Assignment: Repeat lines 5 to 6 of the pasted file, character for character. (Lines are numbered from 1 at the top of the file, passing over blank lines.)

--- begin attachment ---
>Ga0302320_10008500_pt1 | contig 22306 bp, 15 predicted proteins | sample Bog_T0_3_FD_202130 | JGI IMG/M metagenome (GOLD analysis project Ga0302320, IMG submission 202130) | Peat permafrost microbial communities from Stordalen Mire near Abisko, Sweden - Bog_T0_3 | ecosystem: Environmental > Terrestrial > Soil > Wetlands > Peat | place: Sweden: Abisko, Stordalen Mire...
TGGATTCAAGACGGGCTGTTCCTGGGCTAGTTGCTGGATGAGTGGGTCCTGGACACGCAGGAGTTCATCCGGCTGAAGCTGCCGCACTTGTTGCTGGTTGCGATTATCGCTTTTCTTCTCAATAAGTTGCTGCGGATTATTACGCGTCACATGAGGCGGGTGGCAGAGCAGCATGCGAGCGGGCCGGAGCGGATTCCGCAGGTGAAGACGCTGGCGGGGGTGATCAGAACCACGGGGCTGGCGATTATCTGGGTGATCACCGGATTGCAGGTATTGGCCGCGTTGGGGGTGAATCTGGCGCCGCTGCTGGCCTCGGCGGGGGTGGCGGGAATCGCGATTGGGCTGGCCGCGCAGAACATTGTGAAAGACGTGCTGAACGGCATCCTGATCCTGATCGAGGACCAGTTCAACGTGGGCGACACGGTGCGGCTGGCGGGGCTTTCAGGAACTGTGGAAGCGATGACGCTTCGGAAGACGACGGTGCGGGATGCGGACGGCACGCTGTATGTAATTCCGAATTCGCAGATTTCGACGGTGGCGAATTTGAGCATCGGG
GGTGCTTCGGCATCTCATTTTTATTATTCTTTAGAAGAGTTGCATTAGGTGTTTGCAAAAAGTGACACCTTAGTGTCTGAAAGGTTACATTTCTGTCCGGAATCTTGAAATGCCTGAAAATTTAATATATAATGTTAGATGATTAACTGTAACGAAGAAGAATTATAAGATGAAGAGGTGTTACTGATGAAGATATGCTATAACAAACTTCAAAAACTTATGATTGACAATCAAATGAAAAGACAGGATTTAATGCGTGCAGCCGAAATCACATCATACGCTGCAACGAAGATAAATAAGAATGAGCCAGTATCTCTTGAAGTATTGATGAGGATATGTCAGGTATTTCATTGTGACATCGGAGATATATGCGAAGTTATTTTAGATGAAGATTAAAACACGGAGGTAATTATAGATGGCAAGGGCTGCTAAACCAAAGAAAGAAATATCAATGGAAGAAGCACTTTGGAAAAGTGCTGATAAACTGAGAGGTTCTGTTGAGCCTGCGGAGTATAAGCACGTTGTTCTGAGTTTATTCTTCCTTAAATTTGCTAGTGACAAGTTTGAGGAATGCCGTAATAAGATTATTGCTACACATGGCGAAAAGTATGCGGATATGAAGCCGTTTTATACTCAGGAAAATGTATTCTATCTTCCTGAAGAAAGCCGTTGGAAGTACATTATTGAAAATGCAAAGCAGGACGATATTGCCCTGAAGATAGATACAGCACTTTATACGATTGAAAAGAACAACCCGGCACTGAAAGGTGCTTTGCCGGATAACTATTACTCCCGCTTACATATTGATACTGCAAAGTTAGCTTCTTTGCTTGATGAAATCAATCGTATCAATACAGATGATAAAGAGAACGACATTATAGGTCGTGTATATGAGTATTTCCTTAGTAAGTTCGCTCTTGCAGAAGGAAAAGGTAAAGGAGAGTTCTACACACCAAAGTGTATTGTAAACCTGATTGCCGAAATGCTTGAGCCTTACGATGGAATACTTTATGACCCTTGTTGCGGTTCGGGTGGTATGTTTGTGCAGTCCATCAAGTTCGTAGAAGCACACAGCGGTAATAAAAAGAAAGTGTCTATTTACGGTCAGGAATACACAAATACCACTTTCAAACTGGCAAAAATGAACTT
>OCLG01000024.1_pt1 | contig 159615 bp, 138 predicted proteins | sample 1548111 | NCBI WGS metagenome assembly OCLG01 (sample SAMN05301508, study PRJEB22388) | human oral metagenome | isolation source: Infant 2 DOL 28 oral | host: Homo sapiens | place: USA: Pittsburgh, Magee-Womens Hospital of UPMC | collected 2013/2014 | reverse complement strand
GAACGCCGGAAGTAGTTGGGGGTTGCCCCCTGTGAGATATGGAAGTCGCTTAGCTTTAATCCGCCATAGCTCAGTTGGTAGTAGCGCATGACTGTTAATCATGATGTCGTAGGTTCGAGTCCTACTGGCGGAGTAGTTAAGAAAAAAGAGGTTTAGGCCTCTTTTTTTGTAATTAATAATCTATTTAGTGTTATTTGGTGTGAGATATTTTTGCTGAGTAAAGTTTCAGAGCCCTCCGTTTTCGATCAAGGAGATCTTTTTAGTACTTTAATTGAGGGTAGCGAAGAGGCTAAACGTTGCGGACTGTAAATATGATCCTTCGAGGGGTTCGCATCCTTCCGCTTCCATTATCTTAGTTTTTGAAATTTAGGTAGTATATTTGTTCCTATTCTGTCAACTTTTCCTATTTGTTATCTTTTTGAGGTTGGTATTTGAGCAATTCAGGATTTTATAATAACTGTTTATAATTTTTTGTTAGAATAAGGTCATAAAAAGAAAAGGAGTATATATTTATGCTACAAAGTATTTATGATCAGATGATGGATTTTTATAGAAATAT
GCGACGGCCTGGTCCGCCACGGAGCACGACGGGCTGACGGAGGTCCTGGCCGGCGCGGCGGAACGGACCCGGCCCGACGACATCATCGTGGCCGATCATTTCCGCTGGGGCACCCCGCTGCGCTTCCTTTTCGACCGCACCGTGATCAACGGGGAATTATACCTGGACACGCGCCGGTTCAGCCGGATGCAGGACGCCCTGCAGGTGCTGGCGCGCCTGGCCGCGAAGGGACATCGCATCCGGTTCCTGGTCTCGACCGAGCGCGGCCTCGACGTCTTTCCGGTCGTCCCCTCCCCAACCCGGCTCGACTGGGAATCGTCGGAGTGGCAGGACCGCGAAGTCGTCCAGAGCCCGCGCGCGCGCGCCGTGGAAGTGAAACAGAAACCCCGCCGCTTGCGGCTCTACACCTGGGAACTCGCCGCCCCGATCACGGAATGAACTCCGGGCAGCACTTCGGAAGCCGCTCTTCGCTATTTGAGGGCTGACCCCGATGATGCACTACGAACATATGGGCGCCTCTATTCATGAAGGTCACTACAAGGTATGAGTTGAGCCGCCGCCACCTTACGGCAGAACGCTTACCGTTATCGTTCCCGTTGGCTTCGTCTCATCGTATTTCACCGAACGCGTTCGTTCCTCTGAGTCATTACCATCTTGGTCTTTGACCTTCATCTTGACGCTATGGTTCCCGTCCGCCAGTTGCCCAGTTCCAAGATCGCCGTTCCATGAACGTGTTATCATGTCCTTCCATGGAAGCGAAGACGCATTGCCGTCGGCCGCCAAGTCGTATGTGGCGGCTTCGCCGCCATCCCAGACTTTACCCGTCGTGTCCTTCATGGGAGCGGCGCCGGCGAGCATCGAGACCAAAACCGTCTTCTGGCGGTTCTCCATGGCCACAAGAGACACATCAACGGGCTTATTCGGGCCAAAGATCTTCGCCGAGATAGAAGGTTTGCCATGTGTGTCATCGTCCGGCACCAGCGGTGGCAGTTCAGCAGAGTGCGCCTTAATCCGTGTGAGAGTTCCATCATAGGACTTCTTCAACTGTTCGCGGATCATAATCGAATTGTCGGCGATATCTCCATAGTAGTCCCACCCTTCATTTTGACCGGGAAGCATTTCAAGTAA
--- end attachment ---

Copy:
GAACGCCGGAAGTAGTTGGGGGTTGCCCCCTGTGAGATATGGAAGTCGCTTAGCTTTAATCCGCCATAGCTCAGTTGGTAGTAGCGCATGACTGTTAATCATGATGTCGTAGGTTCGAGTCCTACTGGCGGAGTAGTTAAGAAAAAAGAGGTTTAGGCCTCTTTTTTTGTAATTAATAATCTATTTAGTGTTATTTGGTGTGAGATATTTTTGCTGAGTAAAGTTTCAGAGCCCTCCGTTTTCGATCAAGGAGATCTTTTTAGTACTTTAATTGAGGGTAGCGAAGAGGCTAAACGTTGCGGACTGTAAATATGATCCTTCGAGGGGTTCGCATCCTTCCGCTTCCATTATCTTAGTTTTTGAAATTTAGGTAGTATATTTGTTCCTATTCTGTCAACTTTTCCTATTTGTTATCTTTTTGAGGTTGGTATTTGAGCAATTCAGGATTTTATAATAACTGTTTATAATTTTTTGTTAGAATAAGGTCATAAAAAGAAAAGGAGTATATATTTATGCTACAAAGTATTTATGATCAGATGATGGATTTTTATAGAAATAT
GCGACGGCCTGGTCCGCCACGGAGCACGACGGGCTGACGGAGGTCCTGGCCGGCGCGGCGGAACGGACCCGGCCCGACGACATCATCGTGGCCGATCATTTCCGCTGGGGCACCCCGCTGCGCTTCCTTTTCGACCGCACCGTGATCAACGGGGAATTATACCTGGACACGCGCCGGTTCAGCCGGATGCAGGACGCCCTGCAGGTGCTGGCGCGCCTGGCCGCGAAGGGACATCGCATCCGGTTCCTGGTCTCGACCGAGCGCGGCCTCGACGTCTTTCCGGTCGTCCCCTCCCCAACCCGGCTCGACTGGGAATCGTCGGAGTGGCAGGACCGCGAAGTCGTCCAGAGCCCGCGCGCGCGCGCCGTGGAAGTGAAACAGAAACCCCGCCGCTTGCGGCTCTACACCTGGGAACTCGCCGCCCCGATCACGGAATGAACTCCGGGCAGCACTTCGGAAGCCGCTCTTCGCTATTTGAGGGCTGACCCCGATGATGCACTACGAACATATGGGCGCCTCTATTCATGAAGGTCACTACAAGGTATGAGTTGAGCCGCCGCCACCTTACGGCAGAACGCTTACCGTTATCGTTCCCGTTGGCTTCGTCTCATCGTATTTCACCGAACGCGTTCGTTCCTCTGAGTCATTACCATCTTGGTCTTTGACCTTCATCTTGACGCTATGGTTCCCGTCCGCCAGTTGCCCAGTTCCAAGATCGCCGTTCCATGAACGTGTTATCATGTCCTTCCATGGAAGCGAAGACGCATTGCCGTCGGCCGCCAAGTCGTATGTGGCGGCTTCGCCGCCATCCCAGACTTTACCCGTCGTGTCCTTCATGGGAGCGGCGCCGGCGAGCATCGAGACCAAAACCGTCTTCTGGCGGTTCTCCATGGCCACAAGAGACACATCAACGGGCTTATTCGGGCCAAAGATCTTCGCCGAGATAGAAGGTTTGCCATGTGTGTCATCGTCCGGCACCAGCGGTGGCAGTTCAGCAGAGTGCGCCTTAATCCGTGTGAGAGTTCCATCATAGGACTTCTTCAACTGTTCGCGGATCATAATCGAATTGTCGGCGATATCTCCATAGTAGTCCCACCCTTCATTTTGACCGGGAAGCATTTCAAGTAA